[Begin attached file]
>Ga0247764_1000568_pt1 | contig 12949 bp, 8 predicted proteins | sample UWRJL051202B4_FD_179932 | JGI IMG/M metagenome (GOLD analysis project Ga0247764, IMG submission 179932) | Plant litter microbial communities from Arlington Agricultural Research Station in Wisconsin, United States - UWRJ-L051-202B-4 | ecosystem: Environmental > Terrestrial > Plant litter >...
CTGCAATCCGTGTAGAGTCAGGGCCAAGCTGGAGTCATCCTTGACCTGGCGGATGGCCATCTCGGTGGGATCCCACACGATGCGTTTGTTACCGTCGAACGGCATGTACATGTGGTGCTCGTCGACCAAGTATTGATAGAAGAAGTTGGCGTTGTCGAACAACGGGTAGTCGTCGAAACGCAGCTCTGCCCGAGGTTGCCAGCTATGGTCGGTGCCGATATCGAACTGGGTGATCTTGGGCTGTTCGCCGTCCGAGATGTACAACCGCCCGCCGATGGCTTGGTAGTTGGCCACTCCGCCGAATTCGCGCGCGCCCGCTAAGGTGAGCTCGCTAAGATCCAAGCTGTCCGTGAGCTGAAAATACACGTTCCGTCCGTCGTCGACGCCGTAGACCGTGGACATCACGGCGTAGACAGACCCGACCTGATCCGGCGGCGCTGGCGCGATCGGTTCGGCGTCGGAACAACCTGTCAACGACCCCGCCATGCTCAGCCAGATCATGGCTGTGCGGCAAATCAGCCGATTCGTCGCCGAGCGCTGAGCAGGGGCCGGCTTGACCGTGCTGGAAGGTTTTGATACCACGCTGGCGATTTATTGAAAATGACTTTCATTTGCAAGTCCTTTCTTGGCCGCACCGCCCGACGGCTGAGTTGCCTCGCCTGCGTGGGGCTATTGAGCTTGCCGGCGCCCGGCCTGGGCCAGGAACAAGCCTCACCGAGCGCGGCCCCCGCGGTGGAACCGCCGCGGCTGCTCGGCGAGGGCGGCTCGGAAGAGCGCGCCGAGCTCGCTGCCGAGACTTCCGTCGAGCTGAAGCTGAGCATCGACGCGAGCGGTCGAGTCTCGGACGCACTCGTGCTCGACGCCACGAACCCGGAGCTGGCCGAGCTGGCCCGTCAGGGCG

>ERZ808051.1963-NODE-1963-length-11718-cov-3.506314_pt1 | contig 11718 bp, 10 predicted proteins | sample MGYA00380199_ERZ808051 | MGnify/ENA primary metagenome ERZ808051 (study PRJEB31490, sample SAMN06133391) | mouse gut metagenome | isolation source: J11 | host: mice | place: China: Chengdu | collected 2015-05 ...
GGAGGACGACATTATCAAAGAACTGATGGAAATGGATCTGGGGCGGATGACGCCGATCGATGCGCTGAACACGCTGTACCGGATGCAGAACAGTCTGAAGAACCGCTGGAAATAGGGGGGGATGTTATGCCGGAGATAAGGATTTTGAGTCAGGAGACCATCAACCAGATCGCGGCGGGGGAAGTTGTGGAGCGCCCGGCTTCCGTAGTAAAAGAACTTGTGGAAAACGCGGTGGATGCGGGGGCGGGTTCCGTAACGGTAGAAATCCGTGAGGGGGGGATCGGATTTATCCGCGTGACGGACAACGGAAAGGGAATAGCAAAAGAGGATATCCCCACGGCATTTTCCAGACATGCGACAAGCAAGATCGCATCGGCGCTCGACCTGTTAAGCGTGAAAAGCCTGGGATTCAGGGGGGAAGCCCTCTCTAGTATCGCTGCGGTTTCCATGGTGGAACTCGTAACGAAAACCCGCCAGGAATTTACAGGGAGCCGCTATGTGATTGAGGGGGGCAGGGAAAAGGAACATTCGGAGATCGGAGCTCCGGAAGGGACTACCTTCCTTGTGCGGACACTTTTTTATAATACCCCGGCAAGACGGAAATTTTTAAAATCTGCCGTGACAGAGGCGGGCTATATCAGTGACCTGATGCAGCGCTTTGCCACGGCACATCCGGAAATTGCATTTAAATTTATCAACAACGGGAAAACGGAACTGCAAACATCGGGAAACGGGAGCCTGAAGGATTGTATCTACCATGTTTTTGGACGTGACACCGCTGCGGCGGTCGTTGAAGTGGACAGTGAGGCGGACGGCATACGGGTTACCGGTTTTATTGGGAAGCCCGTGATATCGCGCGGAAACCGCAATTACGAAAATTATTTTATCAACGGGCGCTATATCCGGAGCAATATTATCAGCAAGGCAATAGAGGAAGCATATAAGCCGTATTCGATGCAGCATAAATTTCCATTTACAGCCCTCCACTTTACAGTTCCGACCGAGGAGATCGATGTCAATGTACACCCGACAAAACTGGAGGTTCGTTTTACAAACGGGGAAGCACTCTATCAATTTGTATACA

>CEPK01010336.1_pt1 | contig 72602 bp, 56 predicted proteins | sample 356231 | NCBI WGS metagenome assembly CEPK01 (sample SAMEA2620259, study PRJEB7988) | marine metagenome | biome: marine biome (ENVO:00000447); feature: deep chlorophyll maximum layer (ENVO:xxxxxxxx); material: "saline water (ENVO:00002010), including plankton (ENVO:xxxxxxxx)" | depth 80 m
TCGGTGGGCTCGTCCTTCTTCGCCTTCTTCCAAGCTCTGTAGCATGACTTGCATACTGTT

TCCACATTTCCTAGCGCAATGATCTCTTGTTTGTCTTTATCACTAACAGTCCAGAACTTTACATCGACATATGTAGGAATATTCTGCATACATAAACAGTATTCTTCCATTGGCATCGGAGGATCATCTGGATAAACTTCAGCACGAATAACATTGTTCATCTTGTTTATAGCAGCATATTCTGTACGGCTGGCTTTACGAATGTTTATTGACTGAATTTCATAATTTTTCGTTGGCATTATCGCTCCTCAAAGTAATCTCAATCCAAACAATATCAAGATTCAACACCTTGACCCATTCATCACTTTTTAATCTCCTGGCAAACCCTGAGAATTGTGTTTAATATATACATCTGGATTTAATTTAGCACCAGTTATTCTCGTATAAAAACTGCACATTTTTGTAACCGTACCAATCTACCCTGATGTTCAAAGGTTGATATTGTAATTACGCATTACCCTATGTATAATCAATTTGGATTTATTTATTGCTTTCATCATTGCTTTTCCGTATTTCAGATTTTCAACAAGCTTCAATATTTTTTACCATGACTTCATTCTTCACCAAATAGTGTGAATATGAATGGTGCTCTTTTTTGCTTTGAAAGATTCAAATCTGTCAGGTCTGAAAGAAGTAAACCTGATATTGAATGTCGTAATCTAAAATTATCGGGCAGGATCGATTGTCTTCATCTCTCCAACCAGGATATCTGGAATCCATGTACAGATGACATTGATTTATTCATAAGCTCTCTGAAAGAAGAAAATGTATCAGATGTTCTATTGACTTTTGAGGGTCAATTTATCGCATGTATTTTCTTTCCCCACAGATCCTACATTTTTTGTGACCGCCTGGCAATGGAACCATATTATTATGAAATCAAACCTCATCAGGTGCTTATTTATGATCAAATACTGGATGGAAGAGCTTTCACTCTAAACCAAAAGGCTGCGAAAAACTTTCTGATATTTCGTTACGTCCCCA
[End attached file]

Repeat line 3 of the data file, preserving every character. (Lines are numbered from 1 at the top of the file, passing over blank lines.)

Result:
>ERZ808051.1963-NODE-1963-length-11718-cov-3.506314_pt1 | contig 11718 bp, 10 predicted proteins | sample MGYA00380199_ERZ808051 | MGnify/ENA primary metagenome ERZ808051 (study PRJEB31490, sample SAMN06133391) | mouse gut metagenome | isolation source: J11 | host: mice | place: China: Chengdu | collected 2015-05 ...